Liking the lichen

A close up study of the lichen on the trunk of a Kahikatea tree. Sketched at South
Titirangi beach surrounded by Nikau palms after a visit to McCahon House.


Waipu Weekend

We escaped Auckland for the Anniversary Weekend with a trip up to Waipu Cove. Pretty nice weather, hot as, with water temperature around 22 °C so we spent most of it in the surf.

The kids had a ball riding boogie boards and body surfing, burying themselves in sand etc, and I had a blast learning to catch waves on the paddleboard. It's exhausting work with lots of uncoordinated failed attempts (very funny to onlookers apparently), but pretty damn nice when you get it right and actually hook up on a swell!

My sketches were done laying exhausted on the beach while I recovered from the surf. I'm enjoying the Moleskine landscape watercolour book that we received from the Singapore Symposium sponsors, really nice to sketch in, but the textured watercolour paper seems to confuse my scanner - I think it prefers cheap smooth sketchbook pages.


The Elms, Tauranga

The Elms is apparently the Bay of Plenty's oldest European residence. I've always wanted to visit the place but I don't think it was open to the public back when I was growing up in the bay. It's situated on what would have been a beautiful harbours edge, these days it's an isolated patch of green bordered by reclaimed land of the Port of Tauranga and the busy harbour bridge onramp. I think the original owners would be pretty shocked!

It's still worth a visit though. They do an interesting tour explaining the mission history, family history and their part in early Tauranga. The house reminded me a little of the Treaty House at Waitangi, both constructed around 1834. Check out their website for some more background.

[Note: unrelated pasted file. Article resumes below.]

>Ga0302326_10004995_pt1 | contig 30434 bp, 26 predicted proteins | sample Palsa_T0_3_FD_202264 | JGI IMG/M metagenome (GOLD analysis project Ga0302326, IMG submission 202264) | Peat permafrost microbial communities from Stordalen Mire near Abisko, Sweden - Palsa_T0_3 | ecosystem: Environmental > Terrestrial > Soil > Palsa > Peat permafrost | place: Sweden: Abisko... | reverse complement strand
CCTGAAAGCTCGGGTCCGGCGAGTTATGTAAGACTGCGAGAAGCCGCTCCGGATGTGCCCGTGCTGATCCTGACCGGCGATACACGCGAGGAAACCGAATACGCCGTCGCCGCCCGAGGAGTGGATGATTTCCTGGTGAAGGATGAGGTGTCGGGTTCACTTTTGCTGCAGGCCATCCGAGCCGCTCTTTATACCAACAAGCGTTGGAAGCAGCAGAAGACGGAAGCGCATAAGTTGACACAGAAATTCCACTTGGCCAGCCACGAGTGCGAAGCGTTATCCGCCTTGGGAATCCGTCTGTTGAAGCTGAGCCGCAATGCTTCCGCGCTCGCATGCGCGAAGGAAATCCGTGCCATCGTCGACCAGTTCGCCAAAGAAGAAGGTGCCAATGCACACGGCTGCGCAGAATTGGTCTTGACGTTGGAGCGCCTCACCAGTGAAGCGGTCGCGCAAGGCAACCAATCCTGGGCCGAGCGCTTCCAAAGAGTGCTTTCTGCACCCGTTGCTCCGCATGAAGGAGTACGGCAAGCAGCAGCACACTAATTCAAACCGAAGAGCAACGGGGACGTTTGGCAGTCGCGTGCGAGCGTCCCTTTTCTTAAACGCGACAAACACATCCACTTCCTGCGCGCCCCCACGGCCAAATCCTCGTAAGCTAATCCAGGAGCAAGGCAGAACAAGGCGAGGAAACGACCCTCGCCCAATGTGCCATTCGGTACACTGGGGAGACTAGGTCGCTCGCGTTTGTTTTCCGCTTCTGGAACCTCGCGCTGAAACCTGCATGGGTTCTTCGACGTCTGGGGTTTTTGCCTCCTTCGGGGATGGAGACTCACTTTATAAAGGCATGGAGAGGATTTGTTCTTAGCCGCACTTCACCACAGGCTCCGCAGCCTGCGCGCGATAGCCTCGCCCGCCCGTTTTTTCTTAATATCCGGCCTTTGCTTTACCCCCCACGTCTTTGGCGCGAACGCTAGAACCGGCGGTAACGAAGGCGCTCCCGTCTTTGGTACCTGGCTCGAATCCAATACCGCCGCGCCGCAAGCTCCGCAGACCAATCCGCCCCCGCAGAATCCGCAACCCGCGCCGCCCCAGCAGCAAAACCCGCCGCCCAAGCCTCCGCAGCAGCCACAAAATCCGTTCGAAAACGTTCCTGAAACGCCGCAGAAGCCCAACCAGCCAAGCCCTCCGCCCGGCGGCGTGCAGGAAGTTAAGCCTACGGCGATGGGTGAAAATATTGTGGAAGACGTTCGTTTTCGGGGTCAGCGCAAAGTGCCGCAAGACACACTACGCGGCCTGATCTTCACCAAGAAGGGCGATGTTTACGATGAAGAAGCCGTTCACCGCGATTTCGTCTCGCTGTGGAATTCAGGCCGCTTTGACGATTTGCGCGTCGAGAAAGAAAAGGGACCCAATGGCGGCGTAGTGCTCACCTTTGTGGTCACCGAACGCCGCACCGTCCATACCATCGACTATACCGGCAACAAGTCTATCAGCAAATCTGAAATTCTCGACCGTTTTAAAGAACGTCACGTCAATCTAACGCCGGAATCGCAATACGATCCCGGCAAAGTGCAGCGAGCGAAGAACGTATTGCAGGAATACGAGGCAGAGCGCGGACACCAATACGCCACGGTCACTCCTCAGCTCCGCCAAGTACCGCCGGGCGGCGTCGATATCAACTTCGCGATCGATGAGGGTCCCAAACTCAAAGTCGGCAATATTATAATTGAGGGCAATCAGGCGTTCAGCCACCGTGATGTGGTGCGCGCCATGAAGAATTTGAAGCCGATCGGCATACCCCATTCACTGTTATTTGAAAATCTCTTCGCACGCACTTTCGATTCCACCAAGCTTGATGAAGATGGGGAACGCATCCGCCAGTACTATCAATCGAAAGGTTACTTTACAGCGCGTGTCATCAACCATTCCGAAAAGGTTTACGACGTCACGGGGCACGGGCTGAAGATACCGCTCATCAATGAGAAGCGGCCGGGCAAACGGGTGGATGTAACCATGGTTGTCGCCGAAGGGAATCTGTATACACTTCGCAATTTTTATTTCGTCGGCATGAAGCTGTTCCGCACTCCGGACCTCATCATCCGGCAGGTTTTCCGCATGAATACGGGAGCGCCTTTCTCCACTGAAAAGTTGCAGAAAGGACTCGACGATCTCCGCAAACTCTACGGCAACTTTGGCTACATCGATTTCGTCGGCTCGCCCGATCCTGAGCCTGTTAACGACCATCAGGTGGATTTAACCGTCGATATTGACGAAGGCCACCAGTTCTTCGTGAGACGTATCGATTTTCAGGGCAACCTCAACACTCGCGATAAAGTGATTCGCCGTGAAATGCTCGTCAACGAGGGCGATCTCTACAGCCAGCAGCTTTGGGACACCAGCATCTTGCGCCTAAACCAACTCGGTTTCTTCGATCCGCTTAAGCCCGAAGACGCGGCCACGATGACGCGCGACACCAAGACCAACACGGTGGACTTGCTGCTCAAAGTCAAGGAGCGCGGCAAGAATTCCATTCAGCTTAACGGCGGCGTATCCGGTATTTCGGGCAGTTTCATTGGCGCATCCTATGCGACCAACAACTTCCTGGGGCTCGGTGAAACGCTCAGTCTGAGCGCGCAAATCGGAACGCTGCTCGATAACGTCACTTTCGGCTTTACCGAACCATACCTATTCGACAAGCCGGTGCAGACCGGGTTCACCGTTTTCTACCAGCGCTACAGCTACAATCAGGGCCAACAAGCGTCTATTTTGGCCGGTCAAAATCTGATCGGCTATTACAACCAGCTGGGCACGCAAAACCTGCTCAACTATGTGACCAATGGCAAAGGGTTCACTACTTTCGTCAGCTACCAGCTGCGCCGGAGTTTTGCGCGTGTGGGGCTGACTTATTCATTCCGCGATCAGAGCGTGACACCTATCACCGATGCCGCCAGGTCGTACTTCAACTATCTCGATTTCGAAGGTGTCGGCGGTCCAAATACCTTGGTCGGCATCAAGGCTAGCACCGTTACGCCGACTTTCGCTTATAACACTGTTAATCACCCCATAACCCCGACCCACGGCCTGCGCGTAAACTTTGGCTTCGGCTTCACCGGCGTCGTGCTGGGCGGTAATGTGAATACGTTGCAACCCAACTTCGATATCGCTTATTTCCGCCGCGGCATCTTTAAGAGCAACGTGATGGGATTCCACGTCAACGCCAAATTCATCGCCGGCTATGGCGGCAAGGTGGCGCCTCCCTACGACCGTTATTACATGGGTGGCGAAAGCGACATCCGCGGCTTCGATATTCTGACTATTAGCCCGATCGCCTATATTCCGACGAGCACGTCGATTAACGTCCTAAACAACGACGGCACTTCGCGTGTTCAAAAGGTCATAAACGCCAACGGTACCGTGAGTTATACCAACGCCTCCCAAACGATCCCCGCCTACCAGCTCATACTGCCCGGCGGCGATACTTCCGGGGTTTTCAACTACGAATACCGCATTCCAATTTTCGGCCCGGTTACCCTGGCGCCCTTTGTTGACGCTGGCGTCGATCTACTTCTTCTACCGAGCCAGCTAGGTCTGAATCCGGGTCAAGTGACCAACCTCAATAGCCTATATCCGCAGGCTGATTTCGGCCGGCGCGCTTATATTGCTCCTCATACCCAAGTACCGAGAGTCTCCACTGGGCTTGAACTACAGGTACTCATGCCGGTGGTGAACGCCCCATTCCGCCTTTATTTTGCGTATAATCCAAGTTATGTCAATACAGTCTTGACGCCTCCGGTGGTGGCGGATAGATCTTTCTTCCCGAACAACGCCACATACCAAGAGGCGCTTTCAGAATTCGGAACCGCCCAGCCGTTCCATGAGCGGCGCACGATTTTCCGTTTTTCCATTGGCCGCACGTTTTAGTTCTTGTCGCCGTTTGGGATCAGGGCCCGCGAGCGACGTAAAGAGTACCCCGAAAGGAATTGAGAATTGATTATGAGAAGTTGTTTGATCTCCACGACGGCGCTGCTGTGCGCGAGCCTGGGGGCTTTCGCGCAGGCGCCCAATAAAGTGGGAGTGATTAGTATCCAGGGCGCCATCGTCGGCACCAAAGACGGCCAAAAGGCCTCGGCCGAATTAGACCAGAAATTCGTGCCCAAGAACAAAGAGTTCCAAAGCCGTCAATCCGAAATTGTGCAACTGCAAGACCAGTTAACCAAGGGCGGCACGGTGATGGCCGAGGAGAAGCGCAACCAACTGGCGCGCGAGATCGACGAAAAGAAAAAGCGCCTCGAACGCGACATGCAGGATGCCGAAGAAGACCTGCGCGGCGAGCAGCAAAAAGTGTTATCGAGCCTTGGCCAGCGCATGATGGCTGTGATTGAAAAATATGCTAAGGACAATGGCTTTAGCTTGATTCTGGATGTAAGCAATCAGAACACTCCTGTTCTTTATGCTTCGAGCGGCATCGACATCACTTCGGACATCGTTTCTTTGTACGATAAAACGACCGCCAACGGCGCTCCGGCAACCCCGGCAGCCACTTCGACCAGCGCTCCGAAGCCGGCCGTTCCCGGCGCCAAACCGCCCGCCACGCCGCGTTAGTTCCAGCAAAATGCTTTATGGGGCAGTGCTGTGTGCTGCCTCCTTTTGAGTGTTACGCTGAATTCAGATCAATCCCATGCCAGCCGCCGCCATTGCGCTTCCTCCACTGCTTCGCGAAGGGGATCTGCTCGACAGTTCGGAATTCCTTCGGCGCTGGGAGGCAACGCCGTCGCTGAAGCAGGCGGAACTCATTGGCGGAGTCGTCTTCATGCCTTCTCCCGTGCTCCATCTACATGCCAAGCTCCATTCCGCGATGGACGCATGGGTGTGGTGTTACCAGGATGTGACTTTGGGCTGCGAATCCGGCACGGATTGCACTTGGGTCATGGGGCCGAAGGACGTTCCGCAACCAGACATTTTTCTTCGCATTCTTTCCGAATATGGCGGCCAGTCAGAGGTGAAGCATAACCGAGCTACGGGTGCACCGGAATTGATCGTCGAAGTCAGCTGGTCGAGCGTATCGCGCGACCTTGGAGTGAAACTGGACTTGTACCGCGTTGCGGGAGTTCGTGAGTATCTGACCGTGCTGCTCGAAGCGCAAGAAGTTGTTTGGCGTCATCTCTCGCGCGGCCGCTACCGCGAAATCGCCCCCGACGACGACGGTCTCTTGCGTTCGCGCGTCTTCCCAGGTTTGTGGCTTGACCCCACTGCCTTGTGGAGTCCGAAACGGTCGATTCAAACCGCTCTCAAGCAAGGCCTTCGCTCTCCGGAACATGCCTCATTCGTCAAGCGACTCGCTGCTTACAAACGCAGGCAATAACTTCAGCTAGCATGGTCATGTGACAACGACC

We spread out on the front lawn in the shade and sketched, enjoying the break from the sun. The garden has some impressive old specimens of both native and introduced trees. On the right of the sketch you can see an enormous Queensland Bunya Bunya tree. Looking like a super spikey Norfolk Pine (or a Chilean Monkey Puzzle tree)with enormous spikey pine cones — you wouldn't want to stand under it.


Same view a few days later

This ones from a few days after my previous post. The Bay was soaked by a cyclone that put an end to the beach days for a while! This is sketched from the top of the Mount Drury with my back to Main Beach overlooking the town, Pilot Bay, over the Tauranga Harbour to Matakana Island, Tauranga and the Kaimai Ranges. That's a half shrouded Mount Maunganui (Mauao) on the right.


Enjoying it while it lasted

We've had some pretty average weather this last week! Here are some beach scenes from the days before cyclone Ula hit. This is Pilot Bay, Mt Maunganui on the 26th and 27th – a pretty action packed scene with paddlers, yachties, swimmers, a big cruiseliner in port and views right across to Tauranga and the Kaimai ranges.


Let's eat Christmas!

This years Christmas lunch was an interesting combination of classic kiwi and international fare.

Of course the classic turkey for main with the global flavours coming in later with the Christmas classic - trifle, to Nick's kiwi classic - Pavlova, then Tiramisu (an Italian classic?) and Christine's (visiting from Germany) Bavarian Cream.



Featured again in DestAsian Magazine

Some more of my Akaroa sketches have been featured in DestinAsian
magazine. This time in the December 2015/January 2016 English edition.

Thanks again to Christopher Hill and Anastasia Rivai for including
me in their superb magazine!

Check out the September/October edition for the feature and to see
the full posts on the Akaroa trip here.